By Ernest Scheyder and Braden Reddall
April 25 (Reuters) - Exxon Mobil Corp, the world’s largest publicly traded oil company, raised its quarterly dividend by 21 percent on We dnesday, bowing to sustained pressure from investors and Wall Street analysts.
Chevron Corp, its nearest U.S. rival, announced late o n Wednesday that its quarterly dividend would rise another 9 cents per share, matching its ultimate increase last year that it pushed through in two stages.
Exxon raised its quarterly payout to 57 cents from 47 cents. The dividend will be payable on June 11 to shareholders of record as of May 14.
Exxon shares rose 0.4 percent after the announcement, and closed 0.6 percent higher at $86.85, having traded between $67.03 and $88.03 in the past 52 weeks.
The company, which had $12.66 billion in cash at the end of last year, was under pressure from Wall Street and shareholders to match the payout of Chevron, which has a market capitalization about half that of Exxon.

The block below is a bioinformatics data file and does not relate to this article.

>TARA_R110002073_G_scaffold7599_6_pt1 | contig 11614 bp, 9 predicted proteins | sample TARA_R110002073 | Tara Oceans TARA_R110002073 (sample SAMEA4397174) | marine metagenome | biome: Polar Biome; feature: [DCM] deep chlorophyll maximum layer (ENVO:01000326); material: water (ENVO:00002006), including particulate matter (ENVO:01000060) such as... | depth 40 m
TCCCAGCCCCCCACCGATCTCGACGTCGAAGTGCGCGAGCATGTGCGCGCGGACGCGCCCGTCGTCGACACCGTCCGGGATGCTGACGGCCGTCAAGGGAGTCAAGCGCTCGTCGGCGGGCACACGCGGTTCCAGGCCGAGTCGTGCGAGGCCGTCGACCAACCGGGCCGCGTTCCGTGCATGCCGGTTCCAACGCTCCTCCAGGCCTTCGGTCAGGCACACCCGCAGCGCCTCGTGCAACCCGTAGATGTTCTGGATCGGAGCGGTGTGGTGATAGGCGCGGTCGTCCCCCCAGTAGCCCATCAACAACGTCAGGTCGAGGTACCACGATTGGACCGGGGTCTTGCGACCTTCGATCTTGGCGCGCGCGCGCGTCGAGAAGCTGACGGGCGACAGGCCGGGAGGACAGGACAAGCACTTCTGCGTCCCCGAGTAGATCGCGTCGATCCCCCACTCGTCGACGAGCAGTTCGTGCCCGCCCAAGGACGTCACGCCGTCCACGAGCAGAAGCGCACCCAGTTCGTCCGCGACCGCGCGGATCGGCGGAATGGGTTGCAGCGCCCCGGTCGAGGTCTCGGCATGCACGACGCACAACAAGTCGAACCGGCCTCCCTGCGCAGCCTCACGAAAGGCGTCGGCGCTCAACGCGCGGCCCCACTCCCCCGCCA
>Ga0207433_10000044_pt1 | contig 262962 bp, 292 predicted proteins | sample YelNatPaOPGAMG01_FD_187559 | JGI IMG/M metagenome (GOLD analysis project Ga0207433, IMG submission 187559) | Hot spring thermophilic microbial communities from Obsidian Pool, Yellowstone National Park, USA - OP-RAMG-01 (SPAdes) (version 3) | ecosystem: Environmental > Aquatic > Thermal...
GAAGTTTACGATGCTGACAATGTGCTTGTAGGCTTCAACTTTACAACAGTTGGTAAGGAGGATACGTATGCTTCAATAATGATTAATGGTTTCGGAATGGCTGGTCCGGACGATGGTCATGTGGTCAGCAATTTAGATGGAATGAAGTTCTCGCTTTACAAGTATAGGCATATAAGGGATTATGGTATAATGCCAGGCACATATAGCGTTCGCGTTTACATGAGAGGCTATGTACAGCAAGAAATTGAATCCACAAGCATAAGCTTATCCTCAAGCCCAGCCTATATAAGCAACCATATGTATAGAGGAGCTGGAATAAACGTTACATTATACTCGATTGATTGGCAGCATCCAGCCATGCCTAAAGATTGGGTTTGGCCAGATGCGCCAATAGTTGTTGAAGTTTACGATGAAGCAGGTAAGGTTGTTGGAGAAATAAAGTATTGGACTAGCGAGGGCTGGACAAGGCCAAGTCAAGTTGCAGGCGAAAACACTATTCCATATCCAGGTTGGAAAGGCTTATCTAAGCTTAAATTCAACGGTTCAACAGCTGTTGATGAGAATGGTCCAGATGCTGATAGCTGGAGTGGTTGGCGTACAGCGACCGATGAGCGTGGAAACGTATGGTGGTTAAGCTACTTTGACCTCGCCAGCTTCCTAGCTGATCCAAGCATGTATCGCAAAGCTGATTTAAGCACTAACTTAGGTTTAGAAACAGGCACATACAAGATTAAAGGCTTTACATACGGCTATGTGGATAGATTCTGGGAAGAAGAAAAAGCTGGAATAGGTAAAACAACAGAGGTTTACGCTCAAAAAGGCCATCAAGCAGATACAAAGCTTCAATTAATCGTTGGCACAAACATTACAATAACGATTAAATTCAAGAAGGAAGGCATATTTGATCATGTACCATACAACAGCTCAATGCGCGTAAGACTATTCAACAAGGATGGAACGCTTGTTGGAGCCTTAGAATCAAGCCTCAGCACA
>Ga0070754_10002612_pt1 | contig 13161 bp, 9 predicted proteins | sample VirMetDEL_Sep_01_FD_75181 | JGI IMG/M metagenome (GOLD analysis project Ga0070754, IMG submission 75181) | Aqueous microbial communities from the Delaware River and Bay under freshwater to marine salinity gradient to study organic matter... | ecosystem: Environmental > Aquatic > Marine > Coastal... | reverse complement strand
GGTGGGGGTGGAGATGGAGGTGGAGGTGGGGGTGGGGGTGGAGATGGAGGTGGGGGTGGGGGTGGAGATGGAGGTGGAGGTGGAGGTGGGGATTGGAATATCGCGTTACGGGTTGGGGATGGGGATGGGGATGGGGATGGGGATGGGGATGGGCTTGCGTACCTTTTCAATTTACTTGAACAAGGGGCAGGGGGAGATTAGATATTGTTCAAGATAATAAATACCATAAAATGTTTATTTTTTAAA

The 21 percent rise was larger than the 10 percent to 15 percent many analysts had expected.
Exxon, based in Irving, Texas, has historically favored share buybacks over dividend increases as a way to increase returns, spending $20 billion on share repurchases last year and $9 billion on dividends.
Chief Executive Rex Tillerson told analysts at the New York Stock Exchange last month that Exxon would seriously evaluate raising its dividend after it completed buying back shares issued for its $41 billion all-stock purchase of XTO Energy Inc in 2010.
The XTO stock repurchase was expected to be completed by the end of the first quarter, according to a transcript of the meeting.
“We are mindful of our competitiveness in the dividend area,” Tillerson said at the NYSE. “We know we are on the low end of yield, certainly within our sector.”
Exxon’s annual dividend yield is now 2.6 percent, while Chevron’s 11 percent increase brought its quarterly payout to 90 cents per share, for an annual yield of 3.5 percent based on its closing share price of $103.85.
Chevron CEO John Watson said in a statement to accompany its increased dividend, payable on June 11 to shareholders of record as of May 18, that it reflected confidence in the company’s growth prospects, and marked 100 years of continuous dividend payments.
Chevron has increased its annual dividend for 25 straight years, the company added.